Re-Opening the Belly of the Beast: reflections on The Past Is Now and the (im)possibility of decolonising the museum.
words Sumaya Kassim
2018 presents a fascinating case study for historians of the future: in a time of resurgent colonial nostalgia and far-right white nationalism, colonial centres are ‘reopening the colonial machinery’ by re-examining objects kept in museums which were stolen during the colonial period. Notably, the V&A faced significant backlash when they exhibited the Maqdala collection – treasure plundered from Ethiopia in the 19th century. The Ethiopian government demands for the objects’ return. It is in the apparently innocuous language of ‘loaning’ that many take issue. The language of museum bureaucracy mirrors colonial logic, loaded with ideological undercurrents, not least the intimation that Britain continues to view itself as a benevolent custodian of ‘world culture’, superior to the primitive, uncivilised ‘natives’ of the colonies. In the argument over history’s role in the present, there are essentially two camps: there are the decolonial activists who are demanding for institutions to confront their former (and continued) complicities, who find the notion of a colonial centre ‘loaning’ stolen artefacts paradoxical at best (hypocritical and arrogant at worst). Then there are the those who believe that change should not be radical, but gradual, that Empire should be examined with an even-keeled, ‘rational’ outlook that considers the ‘benefits’ of imperial endeavour.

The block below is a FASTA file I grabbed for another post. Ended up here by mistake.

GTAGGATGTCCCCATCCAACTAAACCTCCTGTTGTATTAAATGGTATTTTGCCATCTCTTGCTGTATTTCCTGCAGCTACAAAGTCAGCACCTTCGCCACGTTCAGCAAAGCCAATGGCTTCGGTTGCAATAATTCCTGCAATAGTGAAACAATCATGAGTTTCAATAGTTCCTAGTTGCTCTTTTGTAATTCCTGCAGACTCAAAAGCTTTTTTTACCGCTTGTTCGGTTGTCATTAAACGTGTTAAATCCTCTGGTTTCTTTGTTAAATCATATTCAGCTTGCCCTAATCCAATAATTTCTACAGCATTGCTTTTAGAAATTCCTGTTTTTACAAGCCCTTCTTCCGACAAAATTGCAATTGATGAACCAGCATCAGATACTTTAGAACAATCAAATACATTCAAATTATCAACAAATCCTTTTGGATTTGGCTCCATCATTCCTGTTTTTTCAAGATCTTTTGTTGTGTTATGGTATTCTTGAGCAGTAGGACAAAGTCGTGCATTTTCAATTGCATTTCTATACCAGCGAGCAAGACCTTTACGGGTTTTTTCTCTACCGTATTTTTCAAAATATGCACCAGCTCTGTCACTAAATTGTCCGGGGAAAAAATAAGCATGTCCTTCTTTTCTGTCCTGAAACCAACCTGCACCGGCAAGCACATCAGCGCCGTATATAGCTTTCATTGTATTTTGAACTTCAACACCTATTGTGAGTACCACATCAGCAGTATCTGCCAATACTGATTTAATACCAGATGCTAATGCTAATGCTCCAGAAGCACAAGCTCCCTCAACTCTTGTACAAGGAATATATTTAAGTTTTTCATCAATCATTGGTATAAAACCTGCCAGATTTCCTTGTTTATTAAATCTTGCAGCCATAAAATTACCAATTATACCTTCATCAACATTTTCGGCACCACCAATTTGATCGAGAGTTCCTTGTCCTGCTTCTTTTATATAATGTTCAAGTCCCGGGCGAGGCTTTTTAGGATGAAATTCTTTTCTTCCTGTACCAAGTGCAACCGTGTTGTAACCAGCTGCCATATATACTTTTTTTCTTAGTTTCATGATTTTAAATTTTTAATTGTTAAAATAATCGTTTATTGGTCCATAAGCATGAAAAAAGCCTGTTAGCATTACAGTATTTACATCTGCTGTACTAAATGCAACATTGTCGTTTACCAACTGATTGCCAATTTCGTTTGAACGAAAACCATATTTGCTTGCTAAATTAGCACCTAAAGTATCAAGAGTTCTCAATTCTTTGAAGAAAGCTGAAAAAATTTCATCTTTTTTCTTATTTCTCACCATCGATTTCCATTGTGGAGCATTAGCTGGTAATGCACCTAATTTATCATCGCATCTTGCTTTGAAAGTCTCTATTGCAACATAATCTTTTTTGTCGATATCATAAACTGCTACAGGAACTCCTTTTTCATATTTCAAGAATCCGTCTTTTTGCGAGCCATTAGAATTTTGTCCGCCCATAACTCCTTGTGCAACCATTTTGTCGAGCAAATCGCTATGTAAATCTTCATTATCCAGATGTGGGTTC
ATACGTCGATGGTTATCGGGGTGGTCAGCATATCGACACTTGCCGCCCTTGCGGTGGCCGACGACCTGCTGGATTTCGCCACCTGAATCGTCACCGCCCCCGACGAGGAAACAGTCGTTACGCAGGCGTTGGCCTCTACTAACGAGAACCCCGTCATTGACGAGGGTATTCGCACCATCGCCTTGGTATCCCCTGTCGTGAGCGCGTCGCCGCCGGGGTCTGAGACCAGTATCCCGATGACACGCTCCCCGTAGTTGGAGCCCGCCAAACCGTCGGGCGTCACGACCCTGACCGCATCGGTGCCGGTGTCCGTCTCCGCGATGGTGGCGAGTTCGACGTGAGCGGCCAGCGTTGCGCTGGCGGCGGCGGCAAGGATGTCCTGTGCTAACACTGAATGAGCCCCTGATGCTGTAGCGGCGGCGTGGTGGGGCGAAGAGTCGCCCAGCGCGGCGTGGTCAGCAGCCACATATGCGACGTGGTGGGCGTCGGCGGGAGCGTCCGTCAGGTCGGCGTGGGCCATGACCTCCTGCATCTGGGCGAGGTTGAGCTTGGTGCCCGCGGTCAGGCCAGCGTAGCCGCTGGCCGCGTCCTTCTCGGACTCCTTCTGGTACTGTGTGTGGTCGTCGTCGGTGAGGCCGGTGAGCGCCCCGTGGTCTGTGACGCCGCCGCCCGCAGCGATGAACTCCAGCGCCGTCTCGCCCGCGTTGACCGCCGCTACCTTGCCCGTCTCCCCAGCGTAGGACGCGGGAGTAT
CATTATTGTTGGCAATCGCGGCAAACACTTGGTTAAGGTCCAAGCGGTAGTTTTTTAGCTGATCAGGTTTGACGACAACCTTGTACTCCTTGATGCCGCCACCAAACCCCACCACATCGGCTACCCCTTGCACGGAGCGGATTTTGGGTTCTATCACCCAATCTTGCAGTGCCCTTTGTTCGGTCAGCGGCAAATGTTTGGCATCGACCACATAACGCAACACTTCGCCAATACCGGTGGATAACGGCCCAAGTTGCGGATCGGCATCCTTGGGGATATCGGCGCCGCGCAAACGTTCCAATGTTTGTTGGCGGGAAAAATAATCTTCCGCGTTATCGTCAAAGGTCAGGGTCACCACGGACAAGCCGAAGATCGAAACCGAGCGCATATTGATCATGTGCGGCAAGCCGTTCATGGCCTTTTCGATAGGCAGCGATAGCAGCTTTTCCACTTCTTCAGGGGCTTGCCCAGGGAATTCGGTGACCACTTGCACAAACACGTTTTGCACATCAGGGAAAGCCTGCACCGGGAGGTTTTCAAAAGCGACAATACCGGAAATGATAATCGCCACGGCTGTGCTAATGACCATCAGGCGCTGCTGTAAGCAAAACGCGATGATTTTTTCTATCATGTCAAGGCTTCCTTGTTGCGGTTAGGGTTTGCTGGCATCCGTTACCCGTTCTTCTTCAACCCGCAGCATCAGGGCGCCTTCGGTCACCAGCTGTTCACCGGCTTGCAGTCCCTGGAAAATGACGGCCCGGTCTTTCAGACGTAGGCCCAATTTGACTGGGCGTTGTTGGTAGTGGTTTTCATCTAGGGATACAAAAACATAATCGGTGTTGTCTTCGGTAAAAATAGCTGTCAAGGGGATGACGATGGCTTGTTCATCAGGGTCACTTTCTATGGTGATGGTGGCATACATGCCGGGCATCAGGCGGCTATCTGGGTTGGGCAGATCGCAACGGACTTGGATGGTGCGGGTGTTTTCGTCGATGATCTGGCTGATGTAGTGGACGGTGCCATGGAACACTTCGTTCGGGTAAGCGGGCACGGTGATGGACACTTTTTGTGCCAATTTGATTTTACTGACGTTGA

It is in museums that fraught issues - morality, national identity and the role of history – take on a performative role. In 2017, I was excited to join a team of co-curators to contend with Birmingham’s colonial history using Birmingham Museum and Art Gallery’s (BMAG) existing collections. The team consisted of activists and artists who live in Birmingham. The resultant exhibition was The Past is Now, an anti-capitalist and anti-colonial exhibition which attempted to bring our knowl- edge and experience as artists, activists and as women of colour to a building steeped in stale, pale, male interpretation.
To do this, we wrote interpretations that challenged white visitors’ version of Britain and which made Black and PoC visitors feel validated. We attempted to show the global, interconnected nature of Britain’s colonial project, especially through trade and military conquests. We had long discussions and debates about what (and, indeed, who) would be in the exhibition. Rachael Minott, our Research Assistant, metabolised our discussions and created a mini-catalogue of objects.
From this, we selected items we felt best represented ‘decolonial’ storylines: turtle shells for the environment, guns to reflect on the gun trade that developed of Birmingham as a city (note: guns made in Birmingham were largely traded for enslaved women), and objects which reflected on Joseph Chamberlain, the ‘father’ of Birmingham, particularly his role as Colonial Secretary and his collusion with Cecil Rhodes during the Second Anglo Boer war.
We also explored two independence movements (Kenya and India). Graphic designer Abeera Kamran left Urdu untranslated in her interpretation to provide an irritation for English only speakers. We put mirrors on the walls to interpolate visitors into the story of Britain’s making.